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Is there any gain from social security privatization?

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  • Li, Shiyu
  • Lin, Shuanglin

Abstract

Increasing calls for a social security reform of switching from the pay-as-you-go (PAYG) system to a funded system has been seen in recent decades. This paper examines the effect of this reform on capital accumulation and the welfare of each generation. Three methods are used to finance the pension debt, government debt financing, tax financing, and government asset financing. With government debt or tax financing, the market equilibrium remains unchanged and all generations are as well off in the new system as in the PAYG system. Thus, switching from the PAYG system to a funded system is neutral. With government asset financing, the interest rate will decrease, private capital will increase, but the total output may either increase or decrease. The welfare effect is also ambiguous in general, depending on the rate of return of government assets. With plausible parameters, our simulation shows that the reform will lower the interest rate, increase private capital, and lower government capital in the short run, but raise government capital and increase output in the long run.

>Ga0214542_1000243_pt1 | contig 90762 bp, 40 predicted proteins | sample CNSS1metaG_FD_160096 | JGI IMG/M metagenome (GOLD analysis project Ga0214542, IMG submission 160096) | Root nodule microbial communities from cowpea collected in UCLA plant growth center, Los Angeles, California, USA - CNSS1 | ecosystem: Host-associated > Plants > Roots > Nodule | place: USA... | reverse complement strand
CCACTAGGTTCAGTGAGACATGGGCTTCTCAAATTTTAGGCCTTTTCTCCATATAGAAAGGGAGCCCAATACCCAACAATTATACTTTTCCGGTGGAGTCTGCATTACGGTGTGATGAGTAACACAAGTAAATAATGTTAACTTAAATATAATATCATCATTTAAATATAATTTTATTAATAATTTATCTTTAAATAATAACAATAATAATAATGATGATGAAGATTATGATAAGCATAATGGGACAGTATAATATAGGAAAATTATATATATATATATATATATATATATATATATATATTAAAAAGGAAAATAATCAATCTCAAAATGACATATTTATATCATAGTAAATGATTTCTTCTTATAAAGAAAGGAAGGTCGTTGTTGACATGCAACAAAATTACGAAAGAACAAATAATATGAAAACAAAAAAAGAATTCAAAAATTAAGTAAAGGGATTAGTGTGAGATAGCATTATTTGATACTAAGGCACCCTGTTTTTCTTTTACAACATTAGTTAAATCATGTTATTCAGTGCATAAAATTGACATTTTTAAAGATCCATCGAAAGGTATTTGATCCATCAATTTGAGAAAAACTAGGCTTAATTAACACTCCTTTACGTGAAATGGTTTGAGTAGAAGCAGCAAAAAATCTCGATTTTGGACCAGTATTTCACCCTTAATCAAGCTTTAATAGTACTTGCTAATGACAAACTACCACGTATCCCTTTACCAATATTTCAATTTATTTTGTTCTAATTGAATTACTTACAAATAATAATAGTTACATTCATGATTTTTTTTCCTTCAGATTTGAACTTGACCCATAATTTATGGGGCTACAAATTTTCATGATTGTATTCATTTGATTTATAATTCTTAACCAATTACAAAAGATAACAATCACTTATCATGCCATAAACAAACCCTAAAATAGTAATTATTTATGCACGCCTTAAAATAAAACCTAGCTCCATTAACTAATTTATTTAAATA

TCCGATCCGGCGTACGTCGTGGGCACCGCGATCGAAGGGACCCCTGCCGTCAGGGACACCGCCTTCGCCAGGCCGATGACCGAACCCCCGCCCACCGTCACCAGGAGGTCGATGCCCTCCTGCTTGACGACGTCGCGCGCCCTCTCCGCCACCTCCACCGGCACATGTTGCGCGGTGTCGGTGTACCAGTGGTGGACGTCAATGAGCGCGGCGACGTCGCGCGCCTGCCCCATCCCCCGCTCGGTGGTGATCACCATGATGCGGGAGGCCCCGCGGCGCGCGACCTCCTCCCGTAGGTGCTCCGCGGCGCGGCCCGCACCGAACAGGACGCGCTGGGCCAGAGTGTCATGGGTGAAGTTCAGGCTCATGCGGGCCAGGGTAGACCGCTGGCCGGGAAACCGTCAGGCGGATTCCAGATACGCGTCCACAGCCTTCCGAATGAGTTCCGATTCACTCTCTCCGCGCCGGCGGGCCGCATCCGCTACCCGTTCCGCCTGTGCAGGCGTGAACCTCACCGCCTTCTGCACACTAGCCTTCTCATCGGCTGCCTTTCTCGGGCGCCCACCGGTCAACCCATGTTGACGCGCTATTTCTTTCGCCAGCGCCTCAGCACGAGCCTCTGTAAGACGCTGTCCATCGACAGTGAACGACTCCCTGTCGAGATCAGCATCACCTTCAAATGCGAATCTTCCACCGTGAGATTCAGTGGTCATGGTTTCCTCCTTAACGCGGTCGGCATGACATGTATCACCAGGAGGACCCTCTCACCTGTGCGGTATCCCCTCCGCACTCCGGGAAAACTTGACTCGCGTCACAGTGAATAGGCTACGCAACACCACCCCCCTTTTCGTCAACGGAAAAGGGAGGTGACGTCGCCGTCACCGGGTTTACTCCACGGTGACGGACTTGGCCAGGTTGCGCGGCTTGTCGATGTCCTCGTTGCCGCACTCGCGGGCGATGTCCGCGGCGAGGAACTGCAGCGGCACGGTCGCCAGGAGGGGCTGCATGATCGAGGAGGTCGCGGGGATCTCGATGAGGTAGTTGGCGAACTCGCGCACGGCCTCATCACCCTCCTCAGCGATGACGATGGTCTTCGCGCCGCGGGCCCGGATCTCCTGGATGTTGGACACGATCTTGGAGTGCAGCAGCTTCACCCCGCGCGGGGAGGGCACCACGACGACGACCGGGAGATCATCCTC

Suggested Citation

  • Li, Shiyu & Lin, Shuanglin, 2011. "Is there any gain from social security privatization?," China Economic Review, Elsevier, vol. 22(3), pages 278-289, September.
  • Handle: RePEc:eee:chieco:v:22:y:2011:i:3:p:278-289
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    References listed on IDEAS

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    Cited by:

    1. Li, Shiyu & Lin, Shuanglin, 2016. "Population aging and China's social security reforms," Journal of Policy Modeling, Elsevier, vol. 38(1), pages 65-95.
    2. Cheng, Terence C. & Joyce, Catherine M. & Scott, Anthony, 2013. "An empirical analysis of public and private medical practice in Australia," Health Policy, Elsevier, vol. 111(1), pages 43-51.
    3. Wang, Lijian & BĂ©land, Daniel & Zhang, Sifeng, 2014. "Pension fairness in China," China Economic Review, Elsevier, vol. 28(C), pages 25-36.

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